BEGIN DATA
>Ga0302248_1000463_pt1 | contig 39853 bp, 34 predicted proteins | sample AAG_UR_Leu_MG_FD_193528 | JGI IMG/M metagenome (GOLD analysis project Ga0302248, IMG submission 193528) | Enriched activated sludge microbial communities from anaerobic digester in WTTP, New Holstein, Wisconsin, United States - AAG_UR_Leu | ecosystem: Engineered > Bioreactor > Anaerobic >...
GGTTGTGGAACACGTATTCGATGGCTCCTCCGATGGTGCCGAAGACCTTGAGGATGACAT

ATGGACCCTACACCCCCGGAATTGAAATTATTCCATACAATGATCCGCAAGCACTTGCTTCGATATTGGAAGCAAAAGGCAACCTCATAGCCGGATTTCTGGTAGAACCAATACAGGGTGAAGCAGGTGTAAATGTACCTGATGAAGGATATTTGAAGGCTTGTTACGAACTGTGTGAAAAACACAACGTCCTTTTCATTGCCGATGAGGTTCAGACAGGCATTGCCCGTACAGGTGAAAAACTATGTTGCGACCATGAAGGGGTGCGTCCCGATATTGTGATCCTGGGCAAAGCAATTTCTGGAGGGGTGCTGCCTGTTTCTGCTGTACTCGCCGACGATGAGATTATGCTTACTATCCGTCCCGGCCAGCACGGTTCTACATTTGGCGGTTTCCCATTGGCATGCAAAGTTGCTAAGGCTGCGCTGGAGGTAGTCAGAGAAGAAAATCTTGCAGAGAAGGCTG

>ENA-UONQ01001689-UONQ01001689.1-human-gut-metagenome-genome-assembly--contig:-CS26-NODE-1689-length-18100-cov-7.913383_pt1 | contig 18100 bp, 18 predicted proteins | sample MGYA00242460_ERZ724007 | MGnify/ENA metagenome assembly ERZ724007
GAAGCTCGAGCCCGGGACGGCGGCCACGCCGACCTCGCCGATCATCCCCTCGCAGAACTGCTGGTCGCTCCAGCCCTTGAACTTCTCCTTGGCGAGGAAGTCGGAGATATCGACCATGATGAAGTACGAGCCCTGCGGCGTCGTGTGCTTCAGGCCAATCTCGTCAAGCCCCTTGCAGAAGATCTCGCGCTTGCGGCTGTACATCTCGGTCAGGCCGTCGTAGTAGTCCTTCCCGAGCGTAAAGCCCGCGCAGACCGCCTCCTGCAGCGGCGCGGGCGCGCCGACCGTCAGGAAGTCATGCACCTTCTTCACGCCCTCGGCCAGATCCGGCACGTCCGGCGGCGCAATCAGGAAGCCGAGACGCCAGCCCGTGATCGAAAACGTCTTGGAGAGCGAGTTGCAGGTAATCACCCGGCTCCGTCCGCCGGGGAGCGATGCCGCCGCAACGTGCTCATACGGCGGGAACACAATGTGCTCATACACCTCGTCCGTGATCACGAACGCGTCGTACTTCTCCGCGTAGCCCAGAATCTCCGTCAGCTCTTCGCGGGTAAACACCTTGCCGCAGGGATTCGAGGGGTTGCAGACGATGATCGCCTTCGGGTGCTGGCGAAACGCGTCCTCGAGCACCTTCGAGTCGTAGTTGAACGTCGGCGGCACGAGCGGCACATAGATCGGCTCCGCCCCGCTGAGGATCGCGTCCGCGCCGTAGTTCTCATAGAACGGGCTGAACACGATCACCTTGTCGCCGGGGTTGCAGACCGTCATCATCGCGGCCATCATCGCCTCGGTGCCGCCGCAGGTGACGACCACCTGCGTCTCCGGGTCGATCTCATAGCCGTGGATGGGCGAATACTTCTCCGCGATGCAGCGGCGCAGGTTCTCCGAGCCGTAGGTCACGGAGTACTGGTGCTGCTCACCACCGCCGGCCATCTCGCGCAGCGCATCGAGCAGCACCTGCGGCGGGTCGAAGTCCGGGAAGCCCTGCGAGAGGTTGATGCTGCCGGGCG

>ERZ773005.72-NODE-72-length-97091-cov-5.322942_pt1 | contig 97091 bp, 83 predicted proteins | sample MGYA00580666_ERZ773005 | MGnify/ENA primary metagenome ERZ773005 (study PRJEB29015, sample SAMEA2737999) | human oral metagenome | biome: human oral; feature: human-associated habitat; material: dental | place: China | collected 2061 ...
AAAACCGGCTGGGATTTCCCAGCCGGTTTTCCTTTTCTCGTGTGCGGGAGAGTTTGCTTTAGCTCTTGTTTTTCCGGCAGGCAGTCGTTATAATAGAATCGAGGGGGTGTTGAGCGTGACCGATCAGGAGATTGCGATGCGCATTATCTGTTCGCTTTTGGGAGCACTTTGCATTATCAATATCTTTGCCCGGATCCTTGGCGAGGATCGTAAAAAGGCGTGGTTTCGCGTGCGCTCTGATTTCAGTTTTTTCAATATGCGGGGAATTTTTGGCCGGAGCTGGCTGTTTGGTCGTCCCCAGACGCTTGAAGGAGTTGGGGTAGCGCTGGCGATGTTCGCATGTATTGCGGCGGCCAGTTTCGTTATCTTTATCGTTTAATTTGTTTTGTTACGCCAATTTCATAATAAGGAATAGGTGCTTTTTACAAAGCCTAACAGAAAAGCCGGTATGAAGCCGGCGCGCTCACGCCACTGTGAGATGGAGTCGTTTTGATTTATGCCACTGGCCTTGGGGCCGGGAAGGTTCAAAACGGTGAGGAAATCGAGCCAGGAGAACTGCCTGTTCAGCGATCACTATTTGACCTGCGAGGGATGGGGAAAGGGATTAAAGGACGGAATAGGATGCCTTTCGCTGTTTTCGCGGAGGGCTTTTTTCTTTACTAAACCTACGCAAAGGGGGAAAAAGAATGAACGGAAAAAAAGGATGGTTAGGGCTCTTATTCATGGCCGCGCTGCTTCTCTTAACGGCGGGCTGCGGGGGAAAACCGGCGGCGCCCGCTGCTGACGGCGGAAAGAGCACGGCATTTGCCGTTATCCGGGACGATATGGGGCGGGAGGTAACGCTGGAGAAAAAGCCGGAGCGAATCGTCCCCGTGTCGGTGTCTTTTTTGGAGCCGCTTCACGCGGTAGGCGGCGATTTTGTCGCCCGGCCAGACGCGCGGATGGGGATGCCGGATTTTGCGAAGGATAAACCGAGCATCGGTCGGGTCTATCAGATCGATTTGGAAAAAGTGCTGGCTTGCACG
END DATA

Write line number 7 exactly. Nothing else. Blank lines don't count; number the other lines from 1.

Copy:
AAAACCGGCTGGGATTTCCCAGCCGGTTTTCCTTTTCTCGTGTGCGGGAGAGTTTGCTTTAGCTCTTGTTTTTCCGGCAGGCAGTCGTTATAATAGAATCGAGGGGGTGTTGAGCGTGACCGATCAGGAGATTGCGATGCGCATTATCTGTTCGCTTTTGGGAGCACTTTGCATTATCAATATCTTTGCCCGGATCCTTGGCGAGGATCGTAAAAAGGCGTGGTTTCGCGTGCGCTCTGATTTCAGTTTTTTCAATATGCGGGGAATTTTTGGCCGGAGCTGGCTGTTTGGTCGTCCCCAGACGCTTGAAGGAGTTGGGGTAGCGCTGGCGATGTTCGCATGTATTGCGGCGGCCAGTTTCGTTATCTTTATCGTTTAATTTGTTTTGTTACGCCAATTTCATAATAAGGAATAGGTGCTTTTTACAAAGCCTAACAGAAAAGCCGGTATGAAGCCGGCGCGCTCACGCCACTGTGAGATGGAGTCGTTTTGATTTATGCCACTGGCCTTGGGGCCGGGAAGGTTCAAAACGGTGAGGAAATCGAGCCAGGAGAACTGCCTGTTCAGCGATCACTATTTGACCTGCGAGGGATGGGGAAAGGGATTAAAGGACGGAATAGGATGCCTTTCGCTGTTTTCGCGGAGGGCTTTTTTCTTTACTAAACCTACGCAAAGGGGGAAAAAGAATGAACGGAAAAAAAGGATGGTTAGGGCTCTTATTCATGGCCGCGCTGCTTCTCTTAACGGCGGGCTGCGGGGGAAAACCGGCGGCGCCCGCTGCTGACGGCGGAAAGAGCACGGCATTTGCCGTTATCCGGGACGATATGGGGCGGGAGGTAACGCTGGAGAAAAAGCCGGAGCGAATCGTCCCCGTGTCGGTGTCTTTTTTGGAGCCGCTTCACGCGGTAGGCGGCGATTTTGTCGCCCGGCCAGACGCGCGGATGGGGATGCCGGATTTTGCGAAGGATAAACCGAGCATCGGTCGGGTCTATCAGATCGATTTGGAAAAAGTGCTGGCTTGCACG